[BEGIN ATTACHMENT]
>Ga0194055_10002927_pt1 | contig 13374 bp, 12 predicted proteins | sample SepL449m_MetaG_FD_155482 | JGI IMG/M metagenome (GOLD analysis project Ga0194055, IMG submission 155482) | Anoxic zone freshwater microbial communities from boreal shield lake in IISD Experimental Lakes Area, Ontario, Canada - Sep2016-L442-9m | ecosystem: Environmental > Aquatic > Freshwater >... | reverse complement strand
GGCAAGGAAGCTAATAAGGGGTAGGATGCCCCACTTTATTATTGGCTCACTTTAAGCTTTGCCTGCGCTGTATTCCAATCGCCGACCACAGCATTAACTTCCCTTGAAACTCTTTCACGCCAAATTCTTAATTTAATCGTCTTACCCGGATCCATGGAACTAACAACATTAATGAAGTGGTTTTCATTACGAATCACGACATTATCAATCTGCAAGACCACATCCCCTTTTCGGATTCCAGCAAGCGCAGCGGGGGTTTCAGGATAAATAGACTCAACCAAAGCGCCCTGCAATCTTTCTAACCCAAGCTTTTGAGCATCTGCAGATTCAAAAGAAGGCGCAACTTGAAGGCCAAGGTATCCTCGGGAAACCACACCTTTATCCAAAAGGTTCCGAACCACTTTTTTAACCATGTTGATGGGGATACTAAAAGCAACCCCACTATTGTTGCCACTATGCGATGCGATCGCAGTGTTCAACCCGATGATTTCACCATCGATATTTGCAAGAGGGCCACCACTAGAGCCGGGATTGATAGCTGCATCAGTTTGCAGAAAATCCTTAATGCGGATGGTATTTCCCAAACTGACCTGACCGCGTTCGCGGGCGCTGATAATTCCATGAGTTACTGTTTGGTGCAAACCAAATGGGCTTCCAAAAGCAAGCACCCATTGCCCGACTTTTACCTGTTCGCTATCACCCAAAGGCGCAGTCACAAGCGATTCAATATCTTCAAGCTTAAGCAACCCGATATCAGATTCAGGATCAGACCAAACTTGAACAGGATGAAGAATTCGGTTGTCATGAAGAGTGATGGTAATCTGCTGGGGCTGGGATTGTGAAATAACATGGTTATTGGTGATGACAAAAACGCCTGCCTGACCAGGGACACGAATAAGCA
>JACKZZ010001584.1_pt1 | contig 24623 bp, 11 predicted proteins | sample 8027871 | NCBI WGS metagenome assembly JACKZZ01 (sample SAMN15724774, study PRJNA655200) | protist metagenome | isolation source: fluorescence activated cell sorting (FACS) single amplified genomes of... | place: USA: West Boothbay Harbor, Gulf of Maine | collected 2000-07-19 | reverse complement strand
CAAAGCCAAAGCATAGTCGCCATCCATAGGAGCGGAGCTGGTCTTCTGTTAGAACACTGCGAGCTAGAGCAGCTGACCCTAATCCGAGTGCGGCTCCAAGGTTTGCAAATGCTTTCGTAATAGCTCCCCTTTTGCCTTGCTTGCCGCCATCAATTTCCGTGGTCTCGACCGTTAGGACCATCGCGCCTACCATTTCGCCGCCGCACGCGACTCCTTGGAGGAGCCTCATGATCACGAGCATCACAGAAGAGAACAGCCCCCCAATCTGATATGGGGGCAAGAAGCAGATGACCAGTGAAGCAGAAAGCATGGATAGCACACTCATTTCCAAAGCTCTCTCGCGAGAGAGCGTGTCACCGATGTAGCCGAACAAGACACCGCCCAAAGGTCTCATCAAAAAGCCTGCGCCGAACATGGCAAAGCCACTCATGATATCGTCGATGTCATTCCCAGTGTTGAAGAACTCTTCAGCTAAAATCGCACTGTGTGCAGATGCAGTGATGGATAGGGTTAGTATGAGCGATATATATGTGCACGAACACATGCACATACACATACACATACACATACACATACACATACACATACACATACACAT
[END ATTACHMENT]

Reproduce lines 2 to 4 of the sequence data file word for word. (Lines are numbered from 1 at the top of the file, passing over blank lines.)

GGCAAGGAAGCTAATAAGGGGTAGGATGCCCCACTTTATTATTGGCTCACTTTAAGCTTTGCCTGCGCTGTATTCCAATCGCCGACCACAGCATTAACTTCCCTTGAAACTCTTTCACGCCAAATTCTTAATTTAATCGTCTTACCCGGATCCATGGAACTAACAACATTAATGAAGTGGTTTTCATTACGAATCACGACATTATCAATCTGCAAGACCACATCCCCTTTTCGGATTCCAGCAAGCGCAGCGGGGGTTTCAGGATAAATAGACTCAACCAAAGCGCCCTGCAATCTTTCTAACCCAAGCTTTTGAGCATCTGCAGATTCAAAAGAAGGCGCAACTTGAAGGCCAAGGTATCCTCGGGAAACCACACCTTTATCCAAAAGGTTCCGAACCACTTTTTTAACCATGTTGATGGGGATACTAAAAGCAACCCCACTATTGTTGCCACTATGCGATGCGATCGCAGTGTTCAACCCGATGATTTCACCATCGATATTTGCAAGAGGGCCACCACTAGAGCCGGGATTGATAGCTGCATCAGTTTGCAGAAAATCCTTAATGCGGATGGTATTTCCCAAACTGACCTGACCGCGTTCGCGGGCGCTGATAATTCCATGAGTTACTGTTTGGTGCAAACCAAATGGGCTTCCAAAAGCAAGCACCCATTGCCCGACTTTTACCTGTTCGCTATCACCCAAAGGCGCAGTCACAAGCGATTCAATATCTTCAAGCTTAAGCAACCCGATATCAGATTCAGGATCAGACCAAACTTGAACAGGATGAAGAATTCGGTTGTCATGAAGAGTGATGGTAATCTGCTGGGGCTGGGATTGTGAAATAACATGGTTATTGGTGATGACAAAAACGCCTGCCTGACCAGGGACACGAATAAGCA
>JACKZZ010001584.1_pt1 | contig 24623 bp, 11 predicted proteins | sample 8027871 | NCBI WGS metagenome assembly JACKZZ01 (sample SAMN15724774, study PRJNA655200) | protist metagenome | isolation source: fluorescence activated cell sorting (FACS) single amplified genomes of... | place: USA: West Boothbay Harbor, Gulf of Maine | collected 2000-07-19 | reverse complement strand
CAAAGCCAAAGCATAGTCGCCATCCATAGGAGCGGAGCTGGTCTTCTGTTAGAACACTGCGAGCTAGAGCAGCTGACCCTAATCCGAGTGCGGCTCCAAGGTTTGCAAATGCTTTCGTAATAGCTCCCCTTTTGCCTTGCTTGCCGCCATCAATTTCCGTGGTCTCGACCGTTAGGACCATCGCGCCTACCATTTCGCCGCCGCACGCGACTCCTTGGAGGAGCCTCATGATCACGAGCATCACAGAAGAGAACAGCCCCCCAATCTGATATGGGGGCAAGAAGCAGATGACCAGTGAAGCAGAAAGCATGGATAGCACACTCATTTCCAAAGCTCTCTCGCGAGAGAGCGTGTCACCGATGTAGCCGAACAAGACACCGCCCAAAGGTCTCATCAAAAAGCCTGCGCCGAACATGGCAAAGCCACTCATGATATCGTCGATGTCATTCCCAGTGTTGAAGAACTCTTCAGCTAAAATCGCACTGTGTGCAGATGCAGTGATGGATAGGGTTAGTATGAGCGATATATATGTGCACGAACACATGCACATACACATACACATACACATACACATACACATACACATACACATACACAT